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These images began life as photos in a Vancouver Sun newspaper supplement, "Babies of the Year 2000". Blank slates for the new millennium...
From the outset I knew that I wanted the baby image to be more or less sacrosanct. No matter what the paint did, I wanted to still be able to read it as the head of a child and let the picture resonate from that point of departure. It's about how the paint marries the image. Twenty paintings into the series, the trick has been trying to create a space where the two concerns push at each other: where the paint conveys the image (hair, eyes, mouth) while in the same place the paint decides to just be paint: colour, light, texture, the material itself. Because that's where the baby heads start to do interesting things: where the image dances between archetype and persona, the idea of a baby and the expression of a baby; and where the paint finds play between the concrete and the metaphysical- the very thing that constitutes the mysterious life of a painting.
To read more check out the short interview on Living?s at:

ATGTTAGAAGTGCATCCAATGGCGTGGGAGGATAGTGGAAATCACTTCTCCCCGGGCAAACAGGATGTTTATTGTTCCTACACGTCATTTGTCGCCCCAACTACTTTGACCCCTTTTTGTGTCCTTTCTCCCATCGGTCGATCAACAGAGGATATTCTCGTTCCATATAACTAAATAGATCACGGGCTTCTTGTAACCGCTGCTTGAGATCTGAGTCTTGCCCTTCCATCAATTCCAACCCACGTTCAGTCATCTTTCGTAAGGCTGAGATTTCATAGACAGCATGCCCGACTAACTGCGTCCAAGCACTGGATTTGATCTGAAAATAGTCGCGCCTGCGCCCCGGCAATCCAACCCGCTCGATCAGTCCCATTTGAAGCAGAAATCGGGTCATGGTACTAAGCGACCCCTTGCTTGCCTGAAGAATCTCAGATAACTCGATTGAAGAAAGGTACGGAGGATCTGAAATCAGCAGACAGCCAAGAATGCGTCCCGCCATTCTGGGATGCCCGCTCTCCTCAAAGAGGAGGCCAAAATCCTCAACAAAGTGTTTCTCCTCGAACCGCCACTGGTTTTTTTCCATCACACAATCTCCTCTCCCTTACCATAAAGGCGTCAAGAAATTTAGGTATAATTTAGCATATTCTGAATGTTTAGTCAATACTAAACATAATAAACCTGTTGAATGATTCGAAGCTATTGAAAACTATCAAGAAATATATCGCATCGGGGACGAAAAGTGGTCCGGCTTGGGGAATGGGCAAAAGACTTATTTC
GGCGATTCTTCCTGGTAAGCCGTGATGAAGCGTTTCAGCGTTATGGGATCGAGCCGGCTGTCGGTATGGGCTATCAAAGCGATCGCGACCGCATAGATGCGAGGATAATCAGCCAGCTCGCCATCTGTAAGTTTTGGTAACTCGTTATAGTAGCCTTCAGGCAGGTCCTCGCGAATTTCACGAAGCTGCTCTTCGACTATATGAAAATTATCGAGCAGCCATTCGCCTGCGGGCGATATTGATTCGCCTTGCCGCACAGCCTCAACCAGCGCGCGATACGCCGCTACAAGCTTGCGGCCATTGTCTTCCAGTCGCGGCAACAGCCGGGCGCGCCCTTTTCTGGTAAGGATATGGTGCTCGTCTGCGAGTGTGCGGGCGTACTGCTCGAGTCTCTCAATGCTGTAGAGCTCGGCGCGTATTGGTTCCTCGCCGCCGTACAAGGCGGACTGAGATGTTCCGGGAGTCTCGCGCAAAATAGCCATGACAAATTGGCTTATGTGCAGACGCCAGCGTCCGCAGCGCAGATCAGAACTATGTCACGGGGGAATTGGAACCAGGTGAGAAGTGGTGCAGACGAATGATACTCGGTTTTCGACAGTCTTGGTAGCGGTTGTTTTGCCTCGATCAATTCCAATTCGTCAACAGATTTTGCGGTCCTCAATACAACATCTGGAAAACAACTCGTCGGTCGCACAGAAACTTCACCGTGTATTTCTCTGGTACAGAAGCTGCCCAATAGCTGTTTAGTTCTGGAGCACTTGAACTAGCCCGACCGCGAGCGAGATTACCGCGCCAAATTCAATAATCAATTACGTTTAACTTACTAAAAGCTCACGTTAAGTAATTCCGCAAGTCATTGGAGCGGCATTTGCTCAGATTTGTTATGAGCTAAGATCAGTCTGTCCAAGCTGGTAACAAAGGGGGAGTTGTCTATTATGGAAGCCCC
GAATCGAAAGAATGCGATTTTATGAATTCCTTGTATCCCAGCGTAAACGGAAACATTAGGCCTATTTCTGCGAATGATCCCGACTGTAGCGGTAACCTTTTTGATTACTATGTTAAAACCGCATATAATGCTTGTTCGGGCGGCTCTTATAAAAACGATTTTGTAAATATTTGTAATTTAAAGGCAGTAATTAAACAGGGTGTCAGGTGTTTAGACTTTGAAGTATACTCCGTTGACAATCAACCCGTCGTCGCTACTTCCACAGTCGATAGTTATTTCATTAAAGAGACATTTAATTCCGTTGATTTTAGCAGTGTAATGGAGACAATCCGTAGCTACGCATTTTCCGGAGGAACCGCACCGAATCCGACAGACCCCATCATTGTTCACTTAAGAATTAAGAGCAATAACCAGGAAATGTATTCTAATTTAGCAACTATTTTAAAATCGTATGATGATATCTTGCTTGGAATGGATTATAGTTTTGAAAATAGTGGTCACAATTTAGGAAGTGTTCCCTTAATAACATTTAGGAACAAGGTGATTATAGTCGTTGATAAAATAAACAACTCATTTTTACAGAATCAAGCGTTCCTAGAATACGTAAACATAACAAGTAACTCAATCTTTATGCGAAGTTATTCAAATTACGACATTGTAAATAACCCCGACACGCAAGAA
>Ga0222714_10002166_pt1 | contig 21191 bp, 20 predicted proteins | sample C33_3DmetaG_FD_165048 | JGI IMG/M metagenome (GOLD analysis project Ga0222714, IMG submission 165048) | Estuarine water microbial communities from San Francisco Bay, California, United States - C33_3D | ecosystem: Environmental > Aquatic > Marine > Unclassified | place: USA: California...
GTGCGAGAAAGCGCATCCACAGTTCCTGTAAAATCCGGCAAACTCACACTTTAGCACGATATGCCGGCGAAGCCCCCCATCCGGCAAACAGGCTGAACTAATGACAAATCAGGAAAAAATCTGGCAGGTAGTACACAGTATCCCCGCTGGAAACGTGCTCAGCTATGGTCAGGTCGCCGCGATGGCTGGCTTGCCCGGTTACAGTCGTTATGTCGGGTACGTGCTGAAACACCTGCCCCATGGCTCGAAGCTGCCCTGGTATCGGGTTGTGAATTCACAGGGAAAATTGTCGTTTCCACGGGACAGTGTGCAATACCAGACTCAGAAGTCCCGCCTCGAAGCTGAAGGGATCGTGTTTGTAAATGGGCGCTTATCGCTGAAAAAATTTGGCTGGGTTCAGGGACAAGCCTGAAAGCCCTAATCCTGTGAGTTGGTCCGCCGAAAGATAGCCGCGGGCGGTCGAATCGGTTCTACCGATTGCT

Online magazine The Battered Suitcase features some of the baby heads in their Spring 2010 issue at:
QUEEN MOTHER FUNERAL PAINTINGS
I worked on the Queen Mother series for ten years, producing over twenty paintings (several I've since destroyed). They are based on televisied images from the public funeral of Queen Elizabeth The Queen Mother which occurred on Tuesday, 9 April 2002 in Westminster Abbey in London. The series probably has far more to do with ceremony and visual symmetry than Queens or Mothers. The "God's-eye" visuals of Westminster Abbey were stunning and I immediately wanted to use them as the starting point for paintings. Still, over the years I’ve come to the strange conclusion that the funereal pace and design of a televised funeral is probably more in sync with my visual concerns as a painter than just about anything else TV has to offer. The televised State funeral is one of the only times TV invites us to contemplate the nature and meaning of what we are seeing, to recognize in the images of these ceremonies and processions the universals of life and death, of time and its passage. It is one of those rare occasions when the images shown are given the opportunity to become subservient to the mystery of the event unfolding. Things slow down. Eternity is depicted in the stillness of the moment, made all the more poignant, perhaps, because it is experienced through a medium that begrudges stillness and silence.